Author: Lynzee005 PM
"Every agency on Madison Avenue is defined by the moment they got their car." A stolen moment between Don and Joan. Spoilers for 5.11 "The Other Woman."Rated: Fiction T - English - Drama - Words: 2,027 - Reviews: 10 - Favs: 13 - Published: 06-17-12 - id: 8229062
|A+ A- Full 3/4 1/2 Expand Tighten|
A/N: Takes place sometimes shortly after the final scene in 5.11 "The Other Woman."
I don't know if I entirely like the way this piece ends, but I don't think it would be in character for the two of them to take it any further than they do, and I have too much respect for the canon of this show to be cavalier with the characters and their motives, so I let it be. But convince me I'm wrong! If you disagree, I'm amenable to any and all suggestions!
"Every agency on Madison Avenue is defined by the moment they got their car."
He's half a bottle gone when she knocks; of course he knows it's her from the way her shadow darkens the gap under his door. Don takes great, inebriated pleasure from the fact that he still notices little things like that.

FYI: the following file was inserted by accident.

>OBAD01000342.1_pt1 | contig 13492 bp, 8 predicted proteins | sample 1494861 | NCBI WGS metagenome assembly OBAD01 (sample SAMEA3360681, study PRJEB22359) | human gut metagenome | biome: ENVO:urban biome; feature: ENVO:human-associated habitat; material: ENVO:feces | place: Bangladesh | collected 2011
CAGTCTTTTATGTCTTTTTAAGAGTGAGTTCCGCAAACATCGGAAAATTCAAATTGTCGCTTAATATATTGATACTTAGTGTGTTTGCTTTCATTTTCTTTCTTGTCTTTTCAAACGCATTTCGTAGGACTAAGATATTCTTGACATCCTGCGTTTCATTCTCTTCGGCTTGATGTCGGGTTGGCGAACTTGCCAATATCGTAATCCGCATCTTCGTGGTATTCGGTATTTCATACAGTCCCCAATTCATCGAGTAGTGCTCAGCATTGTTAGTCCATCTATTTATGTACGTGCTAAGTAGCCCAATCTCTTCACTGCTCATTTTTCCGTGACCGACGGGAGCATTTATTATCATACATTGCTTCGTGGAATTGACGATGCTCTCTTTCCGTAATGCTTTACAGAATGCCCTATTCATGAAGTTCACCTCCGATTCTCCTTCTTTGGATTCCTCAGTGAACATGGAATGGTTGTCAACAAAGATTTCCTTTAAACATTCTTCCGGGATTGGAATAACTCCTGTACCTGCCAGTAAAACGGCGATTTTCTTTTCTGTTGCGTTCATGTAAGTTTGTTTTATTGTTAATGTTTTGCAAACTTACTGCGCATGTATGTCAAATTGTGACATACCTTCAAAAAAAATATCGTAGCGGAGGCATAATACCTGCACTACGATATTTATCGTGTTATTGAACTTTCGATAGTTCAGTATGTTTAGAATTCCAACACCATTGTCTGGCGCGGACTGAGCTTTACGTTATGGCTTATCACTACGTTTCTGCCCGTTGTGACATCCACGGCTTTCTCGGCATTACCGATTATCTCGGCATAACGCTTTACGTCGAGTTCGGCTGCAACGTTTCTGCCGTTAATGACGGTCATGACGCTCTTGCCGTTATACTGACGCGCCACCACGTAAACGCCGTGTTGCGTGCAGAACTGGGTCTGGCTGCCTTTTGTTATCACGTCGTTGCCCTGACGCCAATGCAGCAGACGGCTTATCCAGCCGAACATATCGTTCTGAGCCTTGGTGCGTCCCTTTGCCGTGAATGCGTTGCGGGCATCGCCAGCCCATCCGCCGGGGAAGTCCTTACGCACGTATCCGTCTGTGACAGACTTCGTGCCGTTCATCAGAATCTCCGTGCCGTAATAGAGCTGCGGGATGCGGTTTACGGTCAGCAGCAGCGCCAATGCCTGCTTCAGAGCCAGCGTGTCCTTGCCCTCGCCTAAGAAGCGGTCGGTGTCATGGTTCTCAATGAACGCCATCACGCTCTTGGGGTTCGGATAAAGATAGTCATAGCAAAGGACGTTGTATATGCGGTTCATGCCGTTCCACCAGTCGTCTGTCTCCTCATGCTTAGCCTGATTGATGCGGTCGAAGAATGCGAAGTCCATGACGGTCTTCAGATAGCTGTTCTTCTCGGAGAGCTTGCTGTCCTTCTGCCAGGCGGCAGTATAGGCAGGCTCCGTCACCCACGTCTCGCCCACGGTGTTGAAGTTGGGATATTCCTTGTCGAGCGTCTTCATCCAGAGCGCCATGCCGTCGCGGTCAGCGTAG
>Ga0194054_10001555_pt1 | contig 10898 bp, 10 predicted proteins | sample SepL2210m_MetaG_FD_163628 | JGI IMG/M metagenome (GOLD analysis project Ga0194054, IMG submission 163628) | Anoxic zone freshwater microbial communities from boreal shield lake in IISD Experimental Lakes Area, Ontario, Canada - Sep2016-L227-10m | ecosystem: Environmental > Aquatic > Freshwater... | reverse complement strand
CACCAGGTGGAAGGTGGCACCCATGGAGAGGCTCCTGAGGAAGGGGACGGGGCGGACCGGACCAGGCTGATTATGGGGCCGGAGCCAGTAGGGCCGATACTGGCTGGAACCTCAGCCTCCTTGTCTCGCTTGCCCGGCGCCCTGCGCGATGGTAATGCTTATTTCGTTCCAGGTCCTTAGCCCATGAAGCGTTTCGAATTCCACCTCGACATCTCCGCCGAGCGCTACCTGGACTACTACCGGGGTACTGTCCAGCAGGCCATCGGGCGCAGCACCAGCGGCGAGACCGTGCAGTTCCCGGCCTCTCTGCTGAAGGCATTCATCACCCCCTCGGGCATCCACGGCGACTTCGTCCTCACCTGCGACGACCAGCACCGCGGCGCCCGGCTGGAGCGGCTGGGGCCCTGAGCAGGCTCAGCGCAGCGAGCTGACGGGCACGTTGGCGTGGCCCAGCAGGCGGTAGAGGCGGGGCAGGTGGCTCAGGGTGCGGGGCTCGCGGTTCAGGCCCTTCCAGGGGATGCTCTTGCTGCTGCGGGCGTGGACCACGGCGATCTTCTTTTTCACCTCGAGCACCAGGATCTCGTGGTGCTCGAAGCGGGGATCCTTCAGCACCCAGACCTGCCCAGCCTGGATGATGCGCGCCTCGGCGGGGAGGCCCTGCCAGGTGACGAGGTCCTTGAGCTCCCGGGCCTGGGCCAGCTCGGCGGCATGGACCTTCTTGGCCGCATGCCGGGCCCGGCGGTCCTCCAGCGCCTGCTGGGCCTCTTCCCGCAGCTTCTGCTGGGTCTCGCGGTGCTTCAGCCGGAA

But it's not like it used to be. He was, once upon a time, more than what he was defined as—more than simply a boss, a "creative type," a husband, a father, a cheater—and more than what he was defined by—more than his choices, his birth.
He was great once.
Better than great.
It wasn't that long ago that he'd have known what direction a new client would want to go by the cologne he wore or the style of his suit. He'd know what words to use, what line to sell and which one to back off from, after thirty seconds' conversation. He'd have anyone at any company eating out of his hand based on his reading of the way they sat—whether they leaned back in their chair or eagerly pressed their elbows to the table top—or walked—quick, uneven gallop or smooth, steady strides—or especially what kind of drink they preferred.